Never even in his wildest dreams or rather nightmares could Aamir have imagined Sagar— his best friend, the sports hero, the bright and ebullient Sagar— hooked on drugs! Is there any way Aamir can help him? If Sagar was your friend would you want to help him?
Sagar stopped speaking. His eyes had a glassy look and he was sweating.
“Well Aamir, you must have guessed that it wasn’t an ordinary cigarette that Sanya had given me— it was a joint. After that, I went to Alan’s place a few times. I met Sanya on one or two occasions. In the beginning, Alan was the perfect host demanding nothing from me except my presence. But soon, as I got more and more dependent on drugs Alan started making demands.”
“What kind of demands?”
“Money, of course. Initially, my pocket money was enough to take care of my needs but as my intake increased I had to shell out much more. Whatever stuff I had with me that I could easily pawn, I pawned. When that too was over, I started stealing— Tabs, watches, cell phones, iPods and anything else I could get my hands on. Just this morning I got money from my dad and in just one night I blew up the entire thing.”
“Who was the chap at the kiosk?”
“He is one of the suppliers. His name is Mian Mudassar. Alan’s job is only to get people hooked. Once they are addicted, he diverts them to Mian Mudassar or other outlets from where they get their regular supplies. Alan gets his commission for every customer that he diverts.”
“Sagar, you are a sportsman; how could you become so weak?”
“I really don’t know Aamir. Don’t think I have not felt miserable and guilty about it or tried to fight the menace. But the urge is so overpowering that I …”
“You know Sagar, I think we should go to the Principal and tell him the whole thing.”
“No…no…Please Aamir, I can’t. Don’t you realise he will expel me? My career, my life will be completely ruined. Moreover, he will inform the police and naturally the drug peddlers will come to know and they will kill me. They’ll finish me if I squeal on them.”
“I know it is not easy and, in your circumstances, I too would have hesitated. But Sagar, please pick up some courage. Not only do you have to make every effort to kick this habit; you have to prevent others from being pushed into this hell! Just think if you don’t come forward now how many more young lives will be smudged. You have to take the lead in helping the Police bust this vicious racket.”
After a lot of persuasion and counselling, Sagar finally agreed.
Aamir looked at his watch. It was 3:00 am.
“Now try to catch some sleep. At seven we’ll go to the Princy’s house.”
Neither Sagar nor Aamir could sleep a wink. Aamir lay down with his eyes shut, trying his best to sleep. The events of the previous night kept going around in his mind. Never even in his wildest dreams or rather nightmares could Aamir have imagined Sagar— his best friend, the sports hero, the bright and ebullient Sagar— hooked on drugs! He was hoping against hope that all this was a nightmare and when he would open his eyes, things would be back to normal. Sagar would be clowning in class, breaking records on the field, and helping him in his battle with Shantanu. But when he opened his eyes he found Sagar pacing the room like a caged tiger cub, his face tense and drawn.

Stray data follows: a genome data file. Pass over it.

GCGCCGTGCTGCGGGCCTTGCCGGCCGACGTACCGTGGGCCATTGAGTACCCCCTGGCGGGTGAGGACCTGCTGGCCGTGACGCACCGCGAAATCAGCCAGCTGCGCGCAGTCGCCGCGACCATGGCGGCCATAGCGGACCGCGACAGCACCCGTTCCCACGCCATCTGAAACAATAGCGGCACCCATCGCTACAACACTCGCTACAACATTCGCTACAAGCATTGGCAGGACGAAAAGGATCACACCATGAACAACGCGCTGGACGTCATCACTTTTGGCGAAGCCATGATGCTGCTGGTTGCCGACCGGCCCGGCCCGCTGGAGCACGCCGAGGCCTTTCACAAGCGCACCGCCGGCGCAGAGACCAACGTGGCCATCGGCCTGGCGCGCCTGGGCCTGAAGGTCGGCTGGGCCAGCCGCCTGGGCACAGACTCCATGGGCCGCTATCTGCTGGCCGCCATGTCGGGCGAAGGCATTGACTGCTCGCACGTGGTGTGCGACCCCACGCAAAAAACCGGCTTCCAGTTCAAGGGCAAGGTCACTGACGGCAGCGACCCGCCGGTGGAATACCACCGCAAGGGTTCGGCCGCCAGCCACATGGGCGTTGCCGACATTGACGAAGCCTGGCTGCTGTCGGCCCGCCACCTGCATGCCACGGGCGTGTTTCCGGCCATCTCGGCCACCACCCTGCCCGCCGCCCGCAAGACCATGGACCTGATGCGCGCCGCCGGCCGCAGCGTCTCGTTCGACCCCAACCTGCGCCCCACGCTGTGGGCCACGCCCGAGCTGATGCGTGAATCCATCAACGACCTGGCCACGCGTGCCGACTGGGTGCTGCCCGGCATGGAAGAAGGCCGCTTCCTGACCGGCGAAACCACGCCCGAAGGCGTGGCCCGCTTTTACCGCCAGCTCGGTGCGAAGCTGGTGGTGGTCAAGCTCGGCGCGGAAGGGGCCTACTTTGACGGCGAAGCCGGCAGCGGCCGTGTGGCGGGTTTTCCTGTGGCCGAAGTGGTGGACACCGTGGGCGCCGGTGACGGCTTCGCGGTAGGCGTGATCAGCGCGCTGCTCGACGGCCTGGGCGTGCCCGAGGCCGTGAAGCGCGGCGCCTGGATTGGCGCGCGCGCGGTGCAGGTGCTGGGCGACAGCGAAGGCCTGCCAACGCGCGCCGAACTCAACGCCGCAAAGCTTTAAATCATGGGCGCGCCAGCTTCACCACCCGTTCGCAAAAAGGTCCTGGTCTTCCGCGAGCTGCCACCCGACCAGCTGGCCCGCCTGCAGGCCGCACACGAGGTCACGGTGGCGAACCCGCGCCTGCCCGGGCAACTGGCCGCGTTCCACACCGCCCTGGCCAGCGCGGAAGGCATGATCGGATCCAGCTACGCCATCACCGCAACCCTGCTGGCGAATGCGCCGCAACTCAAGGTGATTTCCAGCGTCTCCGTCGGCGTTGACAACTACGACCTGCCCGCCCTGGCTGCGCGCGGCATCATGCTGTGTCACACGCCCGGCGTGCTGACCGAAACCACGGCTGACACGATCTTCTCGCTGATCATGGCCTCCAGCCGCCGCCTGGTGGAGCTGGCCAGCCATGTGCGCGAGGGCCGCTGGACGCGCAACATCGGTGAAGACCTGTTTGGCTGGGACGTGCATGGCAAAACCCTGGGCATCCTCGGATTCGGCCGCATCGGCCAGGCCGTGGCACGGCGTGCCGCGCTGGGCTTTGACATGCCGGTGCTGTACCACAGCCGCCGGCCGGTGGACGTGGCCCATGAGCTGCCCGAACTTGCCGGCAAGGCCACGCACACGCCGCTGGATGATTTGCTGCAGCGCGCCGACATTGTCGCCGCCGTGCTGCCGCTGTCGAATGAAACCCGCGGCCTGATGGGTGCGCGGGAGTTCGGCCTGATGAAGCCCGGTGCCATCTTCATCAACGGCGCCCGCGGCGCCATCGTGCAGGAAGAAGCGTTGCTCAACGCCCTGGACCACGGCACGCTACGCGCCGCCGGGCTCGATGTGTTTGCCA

Half an hour later they were walking towards the Principal’s bungalow, which was behind Buddha House.
They found the Principal in his garden, issuing instructions to the gardener. Mr Puri was a tall, broad shouldered man with grey hair and a toothbrush moustache. He had the mannerisms of an army major. He was passionate about sports and, hence, was very fond of Sagar.
When Aamir opened the gate and entered along with Sagar Mr Puri, who was bending over a Dahlia plant, looked up.
“Good morning sir,” they said together, Sagar’s voice barely a whisper.
“Good morning, good morning,” Mr Puri bellowed. He had an impressive voice – deep and rumbling. It was said his voice could scare the pants off most students. By raising his voice a notch or two he could bring the most rebellious of students to heel.
He came up the path way and shook hands with Aamir and Sagar.
“Follow me; let us sit in the veranda.”
They went in. Mr Puri lived with his wife, Mrs. Sheila Puri, who was a social worker. She was a very silent sort of person, quite unlike her husband.
“Now, tell me what brings you here?”
Sagar hesitated for a moment and then began his tale. Mr Puri heard the entire story in silence. After Sagar had finished, he got up and started pacing the floor. Sagar watched, with growing apprehension, various expressions flitting across the Principal’s handsome face. After ten minutes or so, Mr Puri finally broke his silence.
“Sagar, to say I am shocked would be an understatement. I could never have imagined that a gifted child like you would indulge in drug abuse. Anyway, about one thing I am happy: at least you had the courage to confess. It must have really taken a lot of guts to come to me and own up. I have decided to help you and together we have to smash the wretched scoundrels who are destroying the very fabric of our society.”
He looked at the two youngsters sitting in front of him. “I am sure you haven’t had breakfast. I’ll ask Sheila to rustle up something for your young and hungry tummies while I make a few phone calls.”
“Sir…I…” at the mention of phone calls the colour seemed to have drained from Sagar’s face.
“Don’t worry, Sagar. Now that you have come to me, leave everything in my hands.”
He left the room.
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